* * * * * * * *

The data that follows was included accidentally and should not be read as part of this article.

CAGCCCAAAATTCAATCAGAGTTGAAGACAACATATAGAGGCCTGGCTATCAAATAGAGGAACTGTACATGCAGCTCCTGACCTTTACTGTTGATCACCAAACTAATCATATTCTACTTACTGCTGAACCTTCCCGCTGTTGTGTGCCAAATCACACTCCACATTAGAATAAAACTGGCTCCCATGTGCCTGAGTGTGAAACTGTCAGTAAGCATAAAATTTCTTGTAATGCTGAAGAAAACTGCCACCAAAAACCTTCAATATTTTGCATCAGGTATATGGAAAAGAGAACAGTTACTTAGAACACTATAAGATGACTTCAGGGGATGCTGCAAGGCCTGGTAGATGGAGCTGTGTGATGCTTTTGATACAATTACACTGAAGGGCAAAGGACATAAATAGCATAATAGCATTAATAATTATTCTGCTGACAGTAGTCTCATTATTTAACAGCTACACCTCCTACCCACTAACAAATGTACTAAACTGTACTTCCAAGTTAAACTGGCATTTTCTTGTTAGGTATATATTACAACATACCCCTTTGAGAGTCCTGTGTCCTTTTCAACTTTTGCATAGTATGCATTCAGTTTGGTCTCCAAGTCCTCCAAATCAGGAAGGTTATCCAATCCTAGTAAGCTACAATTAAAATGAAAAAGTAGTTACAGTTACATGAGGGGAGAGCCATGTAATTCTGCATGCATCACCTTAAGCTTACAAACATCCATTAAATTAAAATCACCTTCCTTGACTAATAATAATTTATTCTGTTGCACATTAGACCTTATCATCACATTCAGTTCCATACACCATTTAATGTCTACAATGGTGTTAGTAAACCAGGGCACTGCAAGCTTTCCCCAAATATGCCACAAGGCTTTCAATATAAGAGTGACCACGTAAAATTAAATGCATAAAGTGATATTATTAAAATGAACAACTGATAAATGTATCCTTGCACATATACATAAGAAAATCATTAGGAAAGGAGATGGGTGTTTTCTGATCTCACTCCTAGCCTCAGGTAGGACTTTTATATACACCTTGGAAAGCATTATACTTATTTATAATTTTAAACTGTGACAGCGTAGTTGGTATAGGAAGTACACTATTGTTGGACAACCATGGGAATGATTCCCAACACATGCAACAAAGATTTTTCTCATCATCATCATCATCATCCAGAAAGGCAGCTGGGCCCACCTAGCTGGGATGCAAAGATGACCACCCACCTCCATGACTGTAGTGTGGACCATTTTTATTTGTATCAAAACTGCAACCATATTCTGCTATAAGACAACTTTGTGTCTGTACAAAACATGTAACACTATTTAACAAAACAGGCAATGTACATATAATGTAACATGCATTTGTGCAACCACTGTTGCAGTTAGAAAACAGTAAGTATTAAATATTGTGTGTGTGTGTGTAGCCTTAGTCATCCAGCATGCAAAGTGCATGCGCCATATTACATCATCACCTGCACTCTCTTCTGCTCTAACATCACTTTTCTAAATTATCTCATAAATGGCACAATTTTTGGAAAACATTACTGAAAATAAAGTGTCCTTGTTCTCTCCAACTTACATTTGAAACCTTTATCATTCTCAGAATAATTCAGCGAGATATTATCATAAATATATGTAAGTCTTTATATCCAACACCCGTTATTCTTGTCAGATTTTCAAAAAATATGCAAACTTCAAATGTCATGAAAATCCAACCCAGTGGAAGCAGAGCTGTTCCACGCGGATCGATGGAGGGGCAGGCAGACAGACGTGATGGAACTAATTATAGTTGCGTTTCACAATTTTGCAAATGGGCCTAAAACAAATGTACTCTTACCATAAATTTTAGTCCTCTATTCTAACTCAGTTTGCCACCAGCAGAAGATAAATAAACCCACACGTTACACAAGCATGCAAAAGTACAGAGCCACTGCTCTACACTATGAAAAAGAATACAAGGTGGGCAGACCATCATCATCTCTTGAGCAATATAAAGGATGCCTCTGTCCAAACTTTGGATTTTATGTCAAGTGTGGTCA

So what did I think about these books? Well, first, Shades of Grey was fun. Incredibly fun. While never quite reaching the absurdist heights of his Thursday Next series--in which Mr Toad and Miss Haversham, for example, have a drag race--there were several moments where I'd put the book aside and just revel over the sheer brilliance of the situation Fforde had set up. The book has an engaging inventiveness to it, and in despite of the dystopic influence and nineteenth century primness, there's a sense that the world Fforde's created is an inviting place to explore. It doesn't take itself too seriously, and I think that's important in a world that deviates this far from our own. And that's why the ending leaves a bit of a bitter taste in my mouth. Not to give too much away (like I did, say, with Equations of Love), but Edward and Jane's fortunes take a turn for the worse, and Edward's forced to make a decision without a good option--in short, the book goes from a sort of happy-go-lucky adventure to something much darker and sobering. It doesn't damage the book irreparably by any measure, but it did strike me as an unnecessary raising of the stakes in order to show that This Is Serious Business.